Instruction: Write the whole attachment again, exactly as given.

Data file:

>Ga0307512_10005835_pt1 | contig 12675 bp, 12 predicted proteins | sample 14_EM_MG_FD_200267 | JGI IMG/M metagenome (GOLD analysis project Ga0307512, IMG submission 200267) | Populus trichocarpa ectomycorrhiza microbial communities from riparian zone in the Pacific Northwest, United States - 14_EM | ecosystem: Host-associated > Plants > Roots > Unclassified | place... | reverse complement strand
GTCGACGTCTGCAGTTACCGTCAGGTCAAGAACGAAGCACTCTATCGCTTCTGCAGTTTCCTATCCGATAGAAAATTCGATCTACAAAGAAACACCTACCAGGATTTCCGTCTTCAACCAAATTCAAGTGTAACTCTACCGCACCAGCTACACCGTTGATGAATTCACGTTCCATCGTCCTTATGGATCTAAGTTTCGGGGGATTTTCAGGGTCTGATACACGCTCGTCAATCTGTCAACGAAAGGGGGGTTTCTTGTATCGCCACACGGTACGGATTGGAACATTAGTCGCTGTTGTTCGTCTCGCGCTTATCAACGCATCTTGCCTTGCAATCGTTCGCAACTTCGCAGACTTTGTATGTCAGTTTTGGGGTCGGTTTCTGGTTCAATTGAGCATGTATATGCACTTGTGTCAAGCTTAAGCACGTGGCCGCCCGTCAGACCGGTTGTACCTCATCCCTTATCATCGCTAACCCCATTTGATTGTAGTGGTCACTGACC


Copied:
>Ga0307512_10005835_pt1 | contig 12675 bp, 12 predicted proteins | sample 14_EM_MG_FD_200267 | JGI IMG/M metagenome (GOLD analysis project Ga0307512, IMG submission 200267) | Populus trichocarpa ectomycorrhiza microbial communities from riparian zone in the Pacific Northwest, United States - 14_EM | ecosystem: Host-associated > Plants > Roots > Unclassified | place... | reverse complement strand
GTCGACGTCTGCAGTTACCGTCAGGTCAAGAACGAAGCACTCTATCGCTTCTGCAGTTTCCTATCCGATAGAAAATTCGATCTACAAAGAAACACCTACCAGGATTTCCGTCTTCAACCAAATTCAAGTGTAACTCTACCGCACCAGCTACACCGTTGATGAATTCACGTTCCATCGTCCTTATGGATCTAAGTTTCGGGGGATTTTCAGGGTCTGATACACGCTCGTCAATCTGTCAACGAAAGGGGGGTTTCTTGTATCGCCACACGGTACGGATTGGAACATTAGTCGCTGTTGTTCGTCTCGCGCTTATCAACGCATCTTGCCTTGCAATCGTTCGCAACTTCGCAGACTTTGTATGTCAGTTTTGGGGTCGGTTTCTGGTTCAATTGAGCATGTATATGCACTTGTGTCAAGCTTAAGCACGTGGCCGCCCGTCAGACCGGTTGTACCTCATCCCTTATCATCGCTAACCCCATTTGATTGTAGTGGTCACTGACC